The summit of Sierra Negra is a special place. It is an extinct volcano with bragging rights as the fifth-highest peak in Mexico. Its prominence is just 1,770 feet (540 m), but its location in the higher altitude neighborhood of Pico de Orizaba, the summit of Sierra Negra reaches a maximum of 15,030 feet (4,580 m) in elevation. Another name in Spanish for Sierra Negra is Cerro La Negra, and alternate names in Nahuatl include Tliltépetl (“Black Mountain”) and Atlitzin (“Our Lady of the Waters”). Always a bridesmaid never a bride, Sierra Negra lives in the shadow of Pico de Orizaba, and is often confused with a similarly-named mountain range further to the southeast of Puebla state. But Sierra Negra has a secret that connects it with the stars.
Perched at the summit of Sierra Negra is the world’s largest millimeter wavelength telescope. Since 2011, the Large Millimeter Telescope Alfonso Serrano has been scoping out the universe, directing the curiosity of humankind into the cosmos, and in return, collecting knowledge from the stars. The Large Millimeter Telescope is a collaboration between Mexico’s National Institute of Astrophysics, Optics and Electronics and the United States’ University of Massachusetts Amherst. It is used by scientists to see through the space dust to study the birth and evolution of stars, planets, and galaxies.
There is a road up to the Large Millimeter Telescope. At 15,000 feet, it is referenced as the highest road in North America. With hairpin switchbacks and an average grade of almost 10%, the drive to the top of the mountain is a fairly difficult journey under the best of conditions. But at its high altitude, weather conditions can turn dangerous quickly, putting the road to the Large Millimeter Telescope on the list of the world’s most dangerous roads. Not just anyone can drive up Sierra Negra; passage is prohibited unless granted permission by the keepers of the telescope (visits to see the telescope are free, but prospective visitors are kindly asked to apply via email six weeks in advance). For most of us mere mortals, a hike up the mountain is the best way to reach the summit.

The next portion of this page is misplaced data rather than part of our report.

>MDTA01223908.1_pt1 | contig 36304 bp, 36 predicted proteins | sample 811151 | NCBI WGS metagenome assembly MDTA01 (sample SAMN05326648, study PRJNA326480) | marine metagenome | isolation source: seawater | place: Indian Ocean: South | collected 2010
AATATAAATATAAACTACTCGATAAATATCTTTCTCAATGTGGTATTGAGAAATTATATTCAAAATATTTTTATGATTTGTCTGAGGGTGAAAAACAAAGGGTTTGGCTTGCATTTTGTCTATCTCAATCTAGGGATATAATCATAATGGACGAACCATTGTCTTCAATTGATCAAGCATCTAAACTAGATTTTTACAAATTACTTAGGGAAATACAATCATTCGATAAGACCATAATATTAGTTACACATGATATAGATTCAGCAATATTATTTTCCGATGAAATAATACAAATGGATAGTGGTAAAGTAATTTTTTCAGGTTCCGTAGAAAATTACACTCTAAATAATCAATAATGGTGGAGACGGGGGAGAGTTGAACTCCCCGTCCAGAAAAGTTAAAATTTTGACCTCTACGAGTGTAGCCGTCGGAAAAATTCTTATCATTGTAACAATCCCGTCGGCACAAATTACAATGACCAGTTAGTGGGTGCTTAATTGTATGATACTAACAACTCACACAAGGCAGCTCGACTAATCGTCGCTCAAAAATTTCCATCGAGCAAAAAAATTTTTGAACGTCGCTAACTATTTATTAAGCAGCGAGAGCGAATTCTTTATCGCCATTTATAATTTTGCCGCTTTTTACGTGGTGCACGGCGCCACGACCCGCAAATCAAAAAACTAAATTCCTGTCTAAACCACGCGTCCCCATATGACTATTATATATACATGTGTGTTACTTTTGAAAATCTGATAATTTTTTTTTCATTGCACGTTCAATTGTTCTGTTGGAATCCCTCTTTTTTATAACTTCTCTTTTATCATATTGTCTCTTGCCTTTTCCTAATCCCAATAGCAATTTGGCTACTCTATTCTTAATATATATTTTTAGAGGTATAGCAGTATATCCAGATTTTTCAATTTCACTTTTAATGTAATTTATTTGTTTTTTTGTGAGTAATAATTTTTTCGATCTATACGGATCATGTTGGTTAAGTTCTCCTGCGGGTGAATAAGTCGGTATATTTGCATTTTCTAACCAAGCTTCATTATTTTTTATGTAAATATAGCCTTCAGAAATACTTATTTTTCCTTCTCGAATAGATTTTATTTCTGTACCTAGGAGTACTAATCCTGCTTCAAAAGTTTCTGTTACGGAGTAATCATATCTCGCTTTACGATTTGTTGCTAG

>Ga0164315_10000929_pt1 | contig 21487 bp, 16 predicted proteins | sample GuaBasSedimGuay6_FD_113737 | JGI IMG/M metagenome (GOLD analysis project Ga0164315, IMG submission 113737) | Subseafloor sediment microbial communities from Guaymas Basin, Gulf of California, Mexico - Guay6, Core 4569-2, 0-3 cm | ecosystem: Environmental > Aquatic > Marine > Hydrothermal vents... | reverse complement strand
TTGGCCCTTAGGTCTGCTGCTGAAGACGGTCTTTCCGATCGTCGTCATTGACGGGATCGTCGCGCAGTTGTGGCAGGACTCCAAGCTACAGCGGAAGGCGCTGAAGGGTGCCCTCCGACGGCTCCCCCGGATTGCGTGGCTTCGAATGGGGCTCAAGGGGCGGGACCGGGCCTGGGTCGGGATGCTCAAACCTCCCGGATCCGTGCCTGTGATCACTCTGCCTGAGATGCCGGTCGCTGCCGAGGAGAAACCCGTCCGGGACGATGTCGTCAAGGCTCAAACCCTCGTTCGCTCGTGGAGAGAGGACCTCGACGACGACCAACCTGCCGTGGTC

The hike up can be completed within a day, although precautions should be taken to minimize the risk of altitude sickness. The fastest way up is from the South. The mountain may be scaled with a few hours of steep hiking, and a final stretch scrambling up the scree just before reaching the summit. The other option is a choose-your-own-adventure approach up the western slope. A hike up Sierra Negra, while it may not raise the same eyebrows that move when hearing about a successful ascent of Pico de Orizaba, does give you unmatched views of Pico, and a rare opportunity to see one of the astronomical wonders of the modern world.